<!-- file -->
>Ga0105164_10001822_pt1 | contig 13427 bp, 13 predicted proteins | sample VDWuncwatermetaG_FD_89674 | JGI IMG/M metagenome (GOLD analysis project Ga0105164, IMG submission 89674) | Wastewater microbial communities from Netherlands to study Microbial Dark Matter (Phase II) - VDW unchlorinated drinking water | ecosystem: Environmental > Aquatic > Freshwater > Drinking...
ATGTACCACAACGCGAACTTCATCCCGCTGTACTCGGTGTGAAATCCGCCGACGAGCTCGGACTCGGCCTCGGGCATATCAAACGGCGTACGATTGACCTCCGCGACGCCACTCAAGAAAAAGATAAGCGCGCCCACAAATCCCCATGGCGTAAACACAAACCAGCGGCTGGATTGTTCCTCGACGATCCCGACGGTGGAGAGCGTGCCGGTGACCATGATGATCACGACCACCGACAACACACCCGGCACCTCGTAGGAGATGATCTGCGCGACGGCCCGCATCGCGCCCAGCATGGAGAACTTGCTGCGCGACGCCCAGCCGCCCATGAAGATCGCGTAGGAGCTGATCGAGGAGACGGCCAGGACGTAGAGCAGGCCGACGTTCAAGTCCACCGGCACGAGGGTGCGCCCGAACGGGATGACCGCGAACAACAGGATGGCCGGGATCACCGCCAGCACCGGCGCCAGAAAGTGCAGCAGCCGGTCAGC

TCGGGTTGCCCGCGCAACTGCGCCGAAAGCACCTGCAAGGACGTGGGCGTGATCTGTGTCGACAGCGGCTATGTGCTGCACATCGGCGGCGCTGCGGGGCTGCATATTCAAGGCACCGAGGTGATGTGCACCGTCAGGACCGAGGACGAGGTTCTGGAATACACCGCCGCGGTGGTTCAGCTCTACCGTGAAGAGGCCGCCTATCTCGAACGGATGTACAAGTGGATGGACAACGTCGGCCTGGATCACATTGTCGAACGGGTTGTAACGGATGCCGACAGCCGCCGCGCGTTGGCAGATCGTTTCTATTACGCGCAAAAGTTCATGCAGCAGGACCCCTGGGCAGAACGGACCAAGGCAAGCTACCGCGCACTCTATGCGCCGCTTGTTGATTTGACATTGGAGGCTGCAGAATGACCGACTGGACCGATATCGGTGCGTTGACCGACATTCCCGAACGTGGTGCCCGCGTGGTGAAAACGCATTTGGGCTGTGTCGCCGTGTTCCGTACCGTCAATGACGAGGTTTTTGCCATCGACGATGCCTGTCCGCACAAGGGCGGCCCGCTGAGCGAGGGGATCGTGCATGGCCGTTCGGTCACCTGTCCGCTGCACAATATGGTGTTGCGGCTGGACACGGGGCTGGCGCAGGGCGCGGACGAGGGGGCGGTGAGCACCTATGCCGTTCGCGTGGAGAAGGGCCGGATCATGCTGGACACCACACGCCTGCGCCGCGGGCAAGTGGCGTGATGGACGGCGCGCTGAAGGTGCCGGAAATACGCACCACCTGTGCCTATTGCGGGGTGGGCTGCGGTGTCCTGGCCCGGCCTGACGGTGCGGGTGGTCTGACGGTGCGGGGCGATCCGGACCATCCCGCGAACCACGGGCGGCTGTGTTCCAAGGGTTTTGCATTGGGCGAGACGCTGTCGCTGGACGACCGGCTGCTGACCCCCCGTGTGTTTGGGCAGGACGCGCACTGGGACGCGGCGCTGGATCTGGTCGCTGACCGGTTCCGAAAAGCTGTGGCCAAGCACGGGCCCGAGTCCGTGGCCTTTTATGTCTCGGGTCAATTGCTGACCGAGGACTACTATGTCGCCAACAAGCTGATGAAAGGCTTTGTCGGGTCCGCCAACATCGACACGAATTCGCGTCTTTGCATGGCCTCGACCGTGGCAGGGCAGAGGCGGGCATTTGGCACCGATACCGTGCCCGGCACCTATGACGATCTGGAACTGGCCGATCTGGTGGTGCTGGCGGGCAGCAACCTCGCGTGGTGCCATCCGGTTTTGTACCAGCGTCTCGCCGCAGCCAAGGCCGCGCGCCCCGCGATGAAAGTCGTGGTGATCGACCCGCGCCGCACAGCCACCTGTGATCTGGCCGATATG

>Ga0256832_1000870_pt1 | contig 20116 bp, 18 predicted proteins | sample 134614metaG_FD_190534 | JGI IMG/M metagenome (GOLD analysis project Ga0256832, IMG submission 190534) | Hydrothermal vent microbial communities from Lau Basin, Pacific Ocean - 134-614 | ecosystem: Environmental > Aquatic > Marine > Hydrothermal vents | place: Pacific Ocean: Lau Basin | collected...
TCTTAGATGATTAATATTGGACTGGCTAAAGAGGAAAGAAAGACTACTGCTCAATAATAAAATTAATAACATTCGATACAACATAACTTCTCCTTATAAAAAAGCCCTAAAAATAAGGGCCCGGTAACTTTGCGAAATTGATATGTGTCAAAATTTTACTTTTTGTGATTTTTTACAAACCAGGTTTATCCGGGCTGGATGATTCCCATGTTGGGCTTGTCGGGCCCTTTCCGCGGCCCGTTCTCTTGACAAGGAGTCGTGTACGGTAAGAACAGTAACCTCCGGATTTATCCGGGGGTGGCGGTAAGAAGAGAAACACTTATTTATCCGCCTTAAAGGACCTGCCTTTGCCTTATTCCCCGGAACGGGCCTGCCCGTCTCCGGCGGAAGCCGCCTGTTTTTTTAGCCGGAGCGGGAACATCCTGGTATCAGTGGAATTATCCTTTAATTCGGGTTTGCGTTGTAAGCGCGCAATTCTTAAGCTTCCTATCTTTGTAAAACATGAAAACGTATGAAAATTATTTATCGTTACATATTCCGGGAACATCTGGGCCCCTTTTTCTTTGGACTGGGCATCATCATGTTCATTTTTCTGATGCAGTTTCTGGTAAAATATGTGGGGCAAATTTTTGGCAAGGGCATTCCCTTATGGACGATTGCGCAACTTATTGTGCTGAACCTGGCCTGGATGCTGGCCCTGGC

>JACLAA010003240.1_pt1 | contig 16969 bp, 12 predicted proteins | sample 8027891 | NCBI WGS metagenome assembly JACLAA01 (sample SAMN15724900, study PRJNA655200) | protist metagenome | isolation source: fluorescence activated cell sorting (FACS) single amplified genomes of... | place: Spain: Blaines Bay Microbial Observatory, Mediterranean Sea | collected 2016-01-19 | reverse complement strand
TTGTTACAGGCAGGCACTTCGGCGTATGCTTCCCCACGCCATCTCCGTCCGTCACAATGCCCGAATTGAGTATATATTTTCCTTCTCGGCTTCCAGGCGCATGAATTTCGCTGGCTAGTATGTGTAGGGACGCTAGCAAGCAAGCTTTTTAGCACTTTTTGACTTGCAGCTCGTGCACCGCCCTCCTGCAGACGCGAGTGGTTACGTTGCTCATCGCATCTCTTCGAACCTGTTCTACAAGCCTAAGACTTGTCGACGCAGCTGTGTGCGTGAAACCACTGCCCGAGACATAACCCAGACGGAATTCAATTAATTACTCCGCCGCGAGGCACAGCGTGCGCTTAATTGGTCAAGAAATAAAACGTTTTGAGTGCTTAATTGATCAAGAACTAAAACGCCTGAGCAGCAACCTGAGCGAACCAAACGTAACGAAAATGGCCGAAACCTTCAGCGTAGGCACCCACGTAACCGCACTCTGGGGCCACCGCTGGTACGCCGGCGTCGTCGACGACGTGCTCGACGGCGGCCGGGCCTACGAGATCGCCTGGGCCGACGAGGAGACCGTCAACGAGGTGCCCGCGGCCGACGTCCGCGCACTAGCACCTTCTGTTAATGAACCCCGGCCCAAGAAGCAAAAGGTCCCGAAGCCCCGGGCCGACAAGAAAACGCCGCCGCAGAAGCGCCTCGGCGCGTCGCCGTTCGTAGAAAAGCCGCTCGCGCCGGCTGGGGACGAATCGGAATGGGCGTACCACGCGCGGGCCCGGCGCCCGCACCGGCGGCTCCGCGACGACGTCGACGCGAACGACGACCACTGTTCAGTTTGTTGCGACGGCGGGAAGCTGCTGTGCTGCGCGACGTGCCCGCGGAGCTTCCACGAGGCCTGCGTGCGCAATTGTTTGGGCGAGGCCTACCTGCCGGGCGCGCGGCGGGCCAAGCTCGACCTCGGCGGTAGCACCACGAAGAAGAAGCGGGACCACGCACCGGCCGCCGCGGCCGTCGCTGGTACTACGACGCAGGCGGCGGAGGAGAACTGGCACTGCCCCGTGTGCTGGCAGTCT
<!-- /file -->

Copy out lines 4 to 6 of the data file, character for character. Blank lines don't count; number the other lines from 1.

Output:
>Ga0256832_1000870_pt1 | contig 20116 bp, 18 predicted proteins | sample 134614metaG_FD_190534 | JGI IMG/M metagenome (GOLD analysis project Ga0256832, IMG submission 190534) | Hydrothermal vent microbial communities from Lau Basin, Pacific Ocean - 134-614 | ecosystem: Environmental > Aquatic > Marine > Hydrothermal vents | place: Pacific Ocean: Lau Basin | collected...
TCTTAGATGATTAATATTGGACTGGCTAAAGAGGAAAGAAAGACTACTGCTCAATAATAAAATTAATAACATTCGATACAACATAACTTCTCCTTATAAAAAAGCCCTAAAAATAAGGGCCCGGTAACTTTGCGAAATTGATATGTGTCAAAATTTTACTTTTTGTGATTTTTTACAAACCAGGTTTATCCGGGCTGGATGATTCCCATGTTGGGCTTGTCGGGCCCTTTCCGCGGCCCGTTCTCTTGACAAGGAGTCGTGTACGGTAAGAACAGTAACCTCCGGATTTATCCGGGGGTGGCGGTAAGAAGAGAAACACTTATTTATCCGCCTTAAAGGACCTGCCTTTGCCTTATTCCCCGGAACGGGCCTGCCCGTCTCCGGCGGAAGCCGCCTGTTTTTTTAGCCGGAGCGGGAACATCCTGGTATCAGTGGAATTATCCTTTAATTCGGGTTTGCGTTGTAAGCGCGCAATTCTTAAGCTTCCTATCTTTGTAAAACATGAAAACGTATGAAAATTATTTATCGTTACATATTCCGGGAACATCTGGGCCCCTTTTTCTTTGGACTGGGCATCATCATGTTCATTTTTCTGATGCAGTTTCTGGTAAAATATGTGGGGCAAATTTTTGGCAAGGGCATTCCCTTATGGACGATTGCGCAACTTATTGTGCTGAACCTGGCCTGGATGCTGGCCCTGGC

>JACLAA010003240.1_pt1 | contig 16969 bp, 12 predicted proteins | sample 8027891 | NCBI WGS metagenome assembly JACLAA01 (sample SAMN15724900, study PRJNA655200) | protist metagenome | isolation source: fluorescence activated cell sorting (FACS) single amplified genomes of... | place: Spain: Blaines Bay Microbial Observatory, Mediterranean Sea | collected 2016-01-19 | reverse complement strand